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SELECTBIO Conferences Extracellular Vesicles (EVs): Technologies & Biological Investigations


Over-Engineering in the Life Sciences: Microfluidics and Microphysiological Systems Meet Artificial Intelligence

John Wikswo, A.B. Learned Professor of Living State Physics; Founding Director, Vanderbilt Institute for Integrative Biosystems, Vanderbilt University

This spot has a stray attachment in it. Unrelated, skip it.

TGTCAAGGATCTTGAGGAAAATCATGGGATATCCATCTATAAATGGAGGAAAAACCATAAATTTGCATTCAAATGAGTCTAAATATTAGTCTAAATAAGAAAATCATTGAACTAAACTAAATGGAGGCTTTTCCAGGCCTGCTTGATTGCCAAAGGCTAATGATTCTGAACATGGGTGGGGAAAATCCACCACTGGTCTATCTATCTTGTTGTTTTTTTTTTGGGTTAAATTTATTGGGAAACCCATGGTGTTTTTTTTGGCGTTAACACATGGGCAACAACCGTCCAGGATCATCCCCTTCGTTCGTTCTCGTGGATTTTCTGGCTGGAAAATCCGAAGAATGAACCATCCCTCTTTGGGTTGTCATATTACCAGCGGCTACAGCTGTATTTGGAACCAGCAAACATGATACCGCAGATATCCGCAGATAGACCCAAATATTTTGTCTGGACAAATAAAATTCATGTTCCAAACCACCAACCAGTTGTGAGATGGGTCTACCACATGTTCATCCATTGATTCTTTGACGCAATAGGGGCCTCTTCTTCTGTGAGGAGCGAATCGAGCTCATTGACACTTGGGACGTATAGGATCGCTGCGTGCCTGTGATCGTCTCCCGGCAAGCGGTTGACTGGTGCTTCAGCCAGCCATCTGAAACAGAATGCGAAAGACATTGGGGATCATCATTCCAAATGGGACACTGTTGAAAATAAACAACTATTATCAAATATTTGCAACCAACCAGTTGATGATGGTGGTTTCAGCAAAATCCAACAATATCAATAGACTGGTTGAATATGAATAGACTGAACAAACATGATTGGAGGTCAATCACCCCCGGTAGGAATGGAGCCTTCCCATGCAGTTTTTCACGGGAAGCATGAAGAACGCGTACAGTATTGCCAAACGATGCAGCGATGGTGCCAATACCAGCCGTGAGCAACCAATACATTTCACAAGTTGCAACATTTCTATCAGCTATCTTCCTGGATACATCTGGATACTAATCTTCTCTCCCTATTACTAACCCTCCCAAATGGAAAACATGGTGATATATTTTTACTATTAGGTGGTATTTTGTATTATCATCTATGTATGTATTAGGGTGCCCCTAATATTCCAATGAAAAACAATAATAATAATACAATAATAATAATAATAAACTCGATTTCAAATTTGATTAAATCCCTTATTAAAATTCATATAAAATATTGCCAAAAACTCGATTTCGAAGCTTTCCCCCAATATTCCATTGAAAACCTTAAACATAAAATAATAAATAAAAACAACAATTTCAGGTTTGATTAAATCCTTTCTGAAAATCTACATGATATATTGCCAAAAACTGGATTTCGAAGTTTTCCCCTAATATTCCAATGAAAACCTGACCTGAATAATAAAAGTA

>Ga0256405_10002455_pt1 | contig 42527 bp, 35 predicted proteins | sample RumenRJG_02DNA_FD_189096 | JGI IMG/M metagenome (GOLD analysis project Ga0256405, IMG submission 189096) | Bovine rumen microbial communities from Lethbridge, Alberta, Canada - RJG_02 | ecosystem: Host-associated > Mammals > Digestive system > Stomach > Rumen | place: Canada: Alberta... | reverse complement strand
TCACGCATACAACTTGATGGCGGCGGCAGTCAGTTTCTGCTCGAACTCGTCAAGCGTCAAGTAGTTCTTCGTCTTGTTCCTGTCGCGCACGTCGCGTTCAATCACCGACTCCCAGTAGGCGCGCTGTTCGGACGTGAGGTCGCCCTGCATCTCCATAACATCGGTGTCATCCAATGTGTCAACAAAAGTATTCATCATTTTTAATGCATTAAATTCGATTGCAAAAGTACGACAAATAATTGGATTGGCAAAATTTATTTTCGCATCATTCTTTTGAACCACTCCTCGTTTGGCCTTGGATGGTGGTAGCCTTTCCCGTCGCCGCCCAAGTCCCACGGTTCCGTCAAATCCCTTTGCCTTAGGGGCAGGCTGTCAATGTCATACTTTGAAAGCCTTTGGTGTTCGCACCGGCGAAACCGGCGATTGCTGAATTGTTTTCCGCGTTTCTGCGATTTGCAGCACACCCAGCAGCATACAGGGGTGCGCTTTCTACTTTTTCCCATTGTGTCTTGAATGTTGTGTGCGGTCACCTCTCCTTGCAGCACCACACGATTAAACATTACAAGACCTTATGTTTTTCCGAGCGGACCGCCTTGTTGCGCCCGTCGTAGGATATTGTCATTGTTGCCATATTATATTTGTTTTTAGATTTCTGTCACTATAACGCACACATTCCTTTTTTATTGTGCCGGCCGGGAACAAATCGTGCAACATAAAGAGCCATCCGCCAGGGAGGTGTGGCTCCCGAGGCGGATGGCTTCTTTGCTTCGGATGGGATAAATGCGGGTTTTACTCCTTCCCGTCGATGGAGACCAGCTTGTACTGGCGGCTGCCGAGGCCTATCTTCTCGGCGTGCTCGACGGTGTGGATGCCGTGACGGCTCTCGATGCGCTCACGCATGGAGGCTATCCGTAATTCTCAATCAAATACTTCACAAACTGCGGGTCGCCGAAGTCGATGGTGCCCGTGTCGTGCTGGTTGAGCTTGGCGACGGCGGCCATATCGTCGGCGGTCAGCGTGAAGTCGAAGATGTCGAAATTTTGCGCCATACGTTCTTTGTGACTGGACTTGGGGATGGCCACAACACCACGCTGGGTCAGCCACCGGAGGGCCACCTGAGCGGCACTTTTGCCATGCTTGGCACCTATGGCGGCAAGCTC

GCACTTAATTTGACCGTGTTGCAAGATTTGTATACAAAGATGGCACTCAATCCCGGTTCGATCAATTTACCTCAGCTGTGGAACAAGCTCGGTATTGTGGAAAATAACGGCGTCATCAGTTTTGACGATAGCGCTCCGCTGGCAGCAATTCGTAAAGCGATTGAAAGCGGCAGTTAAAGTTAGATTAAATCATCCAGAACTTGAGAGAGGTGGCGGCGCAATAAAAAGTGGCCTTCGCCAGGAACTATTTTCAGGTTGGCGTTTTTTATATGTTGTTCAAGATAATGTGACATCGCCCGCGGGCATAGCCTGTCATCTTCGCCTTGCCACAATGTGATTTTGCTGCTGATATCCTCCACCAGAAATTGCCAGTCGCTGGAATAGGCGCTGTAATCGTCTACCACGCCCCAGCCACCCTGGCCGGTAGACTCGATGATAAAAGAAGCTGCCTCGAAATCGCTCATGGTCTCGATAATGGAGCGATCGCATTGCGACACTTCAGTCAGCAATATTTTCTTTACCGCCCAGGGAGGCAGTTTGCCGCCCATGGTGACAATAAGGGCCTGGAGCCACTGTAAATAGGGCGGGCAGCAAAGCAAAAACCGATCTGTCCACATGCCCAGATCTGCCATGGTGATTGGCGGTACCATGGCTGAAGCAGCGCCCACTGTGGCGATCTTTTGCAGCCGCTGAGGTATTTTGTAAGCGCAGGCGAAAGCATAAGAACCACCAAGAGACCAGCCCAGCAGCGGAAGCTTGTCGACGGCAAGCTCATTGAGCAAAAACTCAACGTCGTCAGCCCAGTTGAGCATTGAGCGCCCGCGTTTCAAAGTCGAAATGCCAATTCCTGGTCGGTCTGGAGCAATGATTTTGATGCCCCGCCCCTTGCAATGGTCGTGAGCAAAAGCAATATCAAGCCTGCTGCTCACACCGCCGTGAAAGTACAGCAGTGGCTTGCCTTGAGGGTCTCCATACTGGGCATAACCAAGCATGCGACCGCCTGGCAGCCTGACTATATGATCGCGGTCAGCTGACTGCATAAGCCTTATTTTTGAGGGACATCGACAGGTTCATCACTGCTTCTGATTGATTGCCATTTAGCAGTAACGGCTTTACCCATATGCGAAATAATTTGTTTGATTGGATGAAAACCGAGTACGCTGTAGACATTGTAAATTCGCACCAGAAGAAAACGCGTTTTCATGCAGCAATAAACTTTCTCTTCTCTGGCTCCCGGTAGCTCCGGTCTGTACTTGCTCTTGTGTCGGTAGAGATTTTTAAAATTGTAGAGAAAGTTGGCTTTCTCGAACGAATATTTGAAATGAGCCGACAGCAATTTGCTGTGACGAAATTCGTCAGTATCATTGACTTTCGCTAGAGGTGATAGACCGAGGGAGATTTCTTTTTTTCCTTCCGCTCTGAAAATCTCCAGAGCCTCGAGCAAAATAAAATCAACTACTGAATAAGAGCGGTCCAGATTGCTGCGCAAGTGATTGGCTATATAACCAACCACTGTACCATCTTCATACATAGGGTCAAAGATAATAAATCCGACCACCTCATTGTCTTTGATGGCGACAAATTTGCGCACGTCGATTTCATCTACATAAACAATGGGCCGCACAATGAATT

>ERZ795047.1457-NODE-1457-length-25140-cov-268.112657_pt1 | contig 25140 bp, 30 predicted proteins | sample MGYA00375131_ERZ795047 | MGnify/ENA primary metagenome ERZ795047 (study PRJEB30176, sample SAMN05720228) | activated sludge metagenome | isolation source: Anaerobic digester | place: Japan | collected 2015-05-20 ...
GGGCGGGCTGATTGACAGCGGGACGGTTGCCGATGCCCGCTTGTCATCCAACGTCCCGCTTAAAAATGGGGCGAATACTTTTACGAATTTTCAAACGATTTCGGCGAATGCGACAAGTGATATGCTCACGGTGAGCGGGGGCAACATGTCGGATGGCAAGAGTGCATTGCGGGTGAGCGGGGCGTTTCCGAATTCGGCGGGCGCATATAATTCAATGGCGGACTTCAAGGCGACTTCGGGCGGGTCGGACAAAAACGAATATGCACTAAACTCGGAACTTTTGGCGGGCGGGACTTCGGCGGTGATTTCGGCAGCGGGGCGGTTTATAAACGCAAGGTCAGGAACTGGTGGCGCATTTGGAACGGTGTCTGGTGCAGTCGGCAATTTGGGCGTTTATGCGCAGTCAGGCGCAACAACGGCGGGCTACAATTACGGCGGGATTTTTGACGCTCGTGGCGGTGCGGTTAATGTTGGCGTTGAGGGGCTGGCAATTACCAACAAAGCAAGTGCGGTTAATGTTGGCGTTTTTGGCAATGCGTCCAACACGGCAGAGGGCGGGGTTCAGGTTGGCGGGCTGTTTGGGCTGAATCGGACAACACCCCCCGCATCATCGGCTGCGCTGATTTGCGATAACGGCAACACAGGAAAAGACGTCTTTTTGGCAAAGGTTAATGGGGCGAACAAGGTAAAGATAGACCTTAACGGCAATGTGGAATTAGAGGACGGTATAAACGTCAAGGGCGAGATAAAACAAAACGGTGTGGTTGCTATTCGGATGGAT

It is a worthwhile exercise to examine whether the addition of microfluidic pumps and valves to organ-chip systems represents either “over-engineering” or the means by which microphysiological systems can be made massively parallel. While several cited examples of over-engineering represent overly complicated or frivolous solutions to a problem, such as the $400 Juicero juice-pouch-squeezer or a $1,390 Porsche roof box rated at 200 km/hour, others are prescient and ultimately yield great value, for example the NASA Opportunity rover whose mission was planned to last 90 Mars sols (~93 Earth days) but in fact lasted 14 Earth years, and Mercedes Benz’s introduction in the 1970s of antilock braking systems and in 1980 the driver’s airbag and seat-belt tensioner. From the perspective of a biologist who uses an agar-filled Petri dish for microbial colony picking, a 1536 well plate and its associated high-throughput screening infrastructure are overkill; for big Pharma, it is a welcome tool that took 15 years to be refined and put into practical use. As we approach the 15th anniversary of Mike Shuler’s landmark 2007 patent “Devices and Methods for Pharmacokinetic-based Cell Culture System,” we realize that microfluidic tissue and organ chips have been perfused using gravity, pressurized reservoirs, external syringe or peristaltic pumps, or on-chip peristaltic pumps. Although the smallest devices abound with Quake-style pneumatic valves that also serve as pumps, very few organ-chip systems utilize valves. For over a decade, our group has been developing microfluidic pumps and valves, and we have long argued that multi-organ microphysiological systems will ultimately need automation of pumps and valves to control each chip, their closed-loop sensors, and organ-organ interconnections. Our Missing Organ MicroFormulator concept spawned an award-winning 96-channel MicroFormulator, which served as the foundation for CN Bio Innovations’ recently introduced PhysioMimixTM pharmacokinetic (PK) system that supports PK studies of oncological drugs. As our group develops its fourth generation of rotary microfluidic pumps and valves to enable our construction and Ross King’s coding of the machine-learning algorithms for the 1000-channel Genesis Self-Driving Chemostat for yeast systems biology, we realize that this hardware can be readily adapted to perfuse and control a dozen of Steve George’s and Scott Simon’s bone marrow and skin chips in an in vitro infection model, maintain and analyze multiple, coupled organ chips for six months or longer, support remote studies of select agents in a BSL-3 or BSL-4 facility, apply circadian rhythms to thousands of wells in dozens of well plates or hundreds of zebrafish or perfused organ chips, and accelerate and optimize the microbial production of antibodies, industrial feed stocks, food protein, and sequestered carbon dioxide. Is this over-engineering or the future of artificial intelligence in biology?

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